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Friday, March 6, 2015

Fun Ship Photography: Unleashing Your Inner Artsy-Fartsy

There’s nothing like a hot-orange sunset or palm-lined seashore to transform a photo frame into a sweet cruise memory.
As fabulous as outdoor shots can be, there’s plenty indoors too to woo the lens. And with digital photography so cheap, it can unleash the creativity in just about anyone.
Zooming in on the Constellation's
Chihuly chandelier

Every ship is photogenic. You just need to know where to look. And you’ve got hours and hours at sea—take advantage and explore the nooks and crannies of the ship. Take photos from inside and out. Up and then down. This way and that. Find your inner artsy-fartsy. You’ll be amazed at the really neat things you’ll end up with:

Be practical. Documenting the room, the food and public areas will jog your memory should you plan another trip on the same ship. Amid the chaos of Disembarkation Day, we’ve snuck into some empty rooms categories above our own and taken photos for future reference. And appreciated it later.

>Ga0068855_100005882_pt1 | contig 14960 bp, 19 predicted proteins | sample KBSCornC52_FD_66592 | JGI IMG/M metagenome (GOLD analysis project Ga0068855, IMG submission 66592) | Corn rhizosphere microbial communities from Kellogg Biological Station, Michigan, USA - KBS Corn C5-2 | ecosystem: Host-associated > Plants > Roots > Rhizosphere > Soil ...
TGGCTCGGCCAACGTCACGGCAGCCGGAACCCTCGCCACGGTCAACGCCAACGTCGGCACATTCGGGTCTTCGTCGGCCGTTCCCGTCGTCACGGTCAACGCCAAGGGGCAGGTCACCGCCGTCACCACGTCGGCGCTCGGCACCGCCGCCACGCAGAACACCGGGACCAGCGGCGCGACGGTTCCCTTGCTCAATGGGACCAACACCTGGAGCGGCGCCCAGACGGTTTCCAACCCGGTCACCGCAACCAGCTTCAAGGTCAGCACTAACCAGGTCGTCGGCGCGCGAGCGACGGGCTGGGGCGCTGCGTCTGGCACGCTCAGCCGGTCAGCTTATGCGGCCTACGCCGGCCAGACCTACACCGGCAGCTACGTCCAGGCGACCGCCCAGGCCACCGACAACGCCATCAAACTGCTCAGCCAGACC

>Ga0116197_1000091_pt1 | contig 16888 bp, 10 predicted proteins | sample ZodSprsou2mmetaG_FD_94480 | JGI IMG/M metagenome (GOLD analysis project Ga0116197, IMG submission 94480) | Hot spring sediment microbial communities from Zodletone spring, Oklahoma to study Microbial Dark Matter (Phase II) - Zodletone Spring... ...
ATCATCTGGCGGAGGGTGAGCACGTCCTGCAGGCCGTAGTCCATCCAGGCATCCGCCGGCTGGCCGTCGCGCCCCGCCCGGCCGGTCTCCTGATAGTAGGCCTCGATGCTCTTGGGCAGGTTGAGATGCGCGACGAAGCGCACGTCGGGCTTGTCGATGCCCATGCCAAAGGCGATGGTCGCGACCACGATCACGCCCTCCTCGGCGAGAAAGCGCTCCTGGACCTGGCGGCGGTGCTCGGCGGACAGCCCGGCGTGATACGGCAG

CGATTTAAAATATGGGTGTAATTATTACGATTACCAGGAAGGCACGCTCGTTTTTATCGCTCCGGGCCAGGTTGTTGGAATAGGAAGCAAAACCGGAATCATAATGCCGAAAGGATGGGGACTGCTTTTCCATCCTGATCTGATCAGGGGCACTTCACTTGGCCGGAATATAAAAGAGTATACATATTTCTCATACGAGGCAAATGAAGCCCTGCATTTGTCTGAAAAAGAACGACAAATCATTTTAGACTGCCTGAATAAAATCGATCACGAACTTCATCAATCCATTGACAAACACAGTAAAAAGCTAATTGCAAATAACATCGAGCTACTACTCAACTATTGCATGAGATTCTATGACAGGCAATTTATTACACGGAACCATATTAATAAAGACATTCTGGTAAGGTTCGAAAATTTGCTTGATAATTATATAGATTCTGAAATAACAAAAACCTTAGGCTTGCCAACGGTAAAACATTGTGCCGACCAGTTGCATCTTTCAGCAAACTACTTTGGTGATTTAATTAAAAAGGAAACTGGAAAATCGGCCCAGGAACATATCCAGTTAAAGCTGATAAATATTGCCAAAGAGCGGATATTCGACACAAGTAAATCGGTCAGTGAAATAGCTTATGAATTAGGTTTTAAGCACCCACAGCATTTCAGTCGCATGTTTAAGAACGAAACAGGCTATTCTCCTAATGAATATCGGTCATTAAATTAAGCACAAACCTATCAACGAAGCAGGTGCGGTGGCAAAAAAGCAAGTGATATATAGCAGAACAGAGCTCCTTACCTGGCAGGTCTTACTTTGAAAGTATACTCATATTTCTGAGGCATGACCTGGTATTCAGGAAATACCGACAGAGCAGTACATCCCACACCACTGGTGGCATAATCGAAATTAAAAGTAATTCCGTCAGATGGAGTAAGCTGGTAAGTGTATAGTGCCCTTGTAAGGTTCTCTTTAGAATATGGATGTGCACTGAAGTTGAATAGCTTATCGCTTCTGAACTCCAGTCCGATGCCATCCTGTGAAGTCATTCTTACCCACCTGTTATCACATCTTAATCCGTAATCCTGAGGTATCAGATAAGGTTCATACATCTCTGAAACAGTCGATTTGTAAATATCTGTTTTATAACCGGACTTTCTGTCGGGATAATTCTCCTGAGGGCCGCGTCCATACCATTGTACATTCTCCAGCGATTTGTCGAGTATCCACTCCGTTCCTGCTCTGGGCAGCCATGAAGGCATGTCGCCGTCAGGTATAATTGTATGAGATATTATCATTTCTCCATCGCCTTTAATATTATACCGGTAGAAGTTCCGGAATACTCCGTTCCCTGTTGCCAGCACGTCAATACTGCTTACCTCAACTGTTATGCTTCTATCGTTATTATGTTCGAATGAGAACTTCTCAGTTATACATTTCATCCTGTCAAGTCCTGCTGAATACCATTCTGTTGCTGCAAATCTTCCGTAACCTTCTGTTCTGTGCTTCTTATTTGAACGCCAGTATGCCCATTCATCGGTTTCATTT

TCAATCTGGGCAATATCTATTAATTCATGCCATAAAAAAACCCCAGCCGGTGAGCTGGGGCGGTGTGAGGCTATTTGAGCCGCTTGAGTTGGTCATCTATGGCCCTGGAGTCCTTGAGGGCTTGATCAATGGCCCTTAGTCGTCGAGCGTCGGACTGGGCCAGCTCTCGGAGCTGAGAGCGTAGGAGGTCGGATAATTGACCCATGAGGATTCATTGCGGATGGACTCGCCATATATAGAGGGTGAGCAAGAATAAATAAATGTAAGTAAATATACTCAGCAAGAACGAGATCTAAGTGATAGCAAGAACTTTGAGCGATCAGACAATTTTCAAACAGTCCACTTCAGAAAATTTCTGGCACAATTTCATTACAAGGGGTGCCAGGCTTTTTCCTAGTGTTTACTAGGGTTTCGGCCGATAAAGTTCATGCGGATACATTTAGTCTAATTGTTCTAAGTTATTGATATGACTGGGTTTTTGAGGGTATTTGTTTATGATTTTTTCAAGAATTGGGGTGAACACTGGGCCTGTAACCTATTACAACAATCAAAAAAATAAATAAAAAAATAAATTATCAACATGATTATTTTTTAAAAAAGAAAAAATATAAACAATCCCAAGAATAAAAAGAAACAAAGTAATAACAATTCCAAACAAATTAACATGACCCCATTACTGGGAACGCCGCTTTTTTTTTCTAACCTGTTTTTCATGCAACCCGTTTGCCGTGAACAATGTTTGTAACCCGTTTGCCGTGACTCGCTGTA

Be experimental. Shoot the artwork from different angles, use it as a backdrop. Do super close-ups, use interesting grid work for framing. Even some of the murals make great shots.
Be goofy. Photograph you and your companions looking in a mirror or glass for a different kind of selfie. You’ll find your reflections in all sorts of places, like elevators and shops. And if you’re on an Oasis class ship, be sure to check out the Boardwalk funhouse mirrors to see what you’d look like if you took a world cruise.

On the ball in Allure of the Sea's Central Park
For some funky examples from our trips, follow this Dropbox link.
And if you need some ideas on what to do with all those photos now captive in your camera, see this posting: What To Do With Those Cruise Ship Photos.
Musing’s Top Tip: While your smart phone or tablet can take photos indoors, they’re pretty limited. They don’t do well in low light, you can’t zoom much and it’s hard to keep them steady. A better choice is a subcompact with a large sensor, like the Sony RX100 iii. It’s better in low light, it has a viewfinder and the camera is so small that it fits in a pocket or purse. Which is great for taking those surreptitious photos (but you didn’t hear me say that).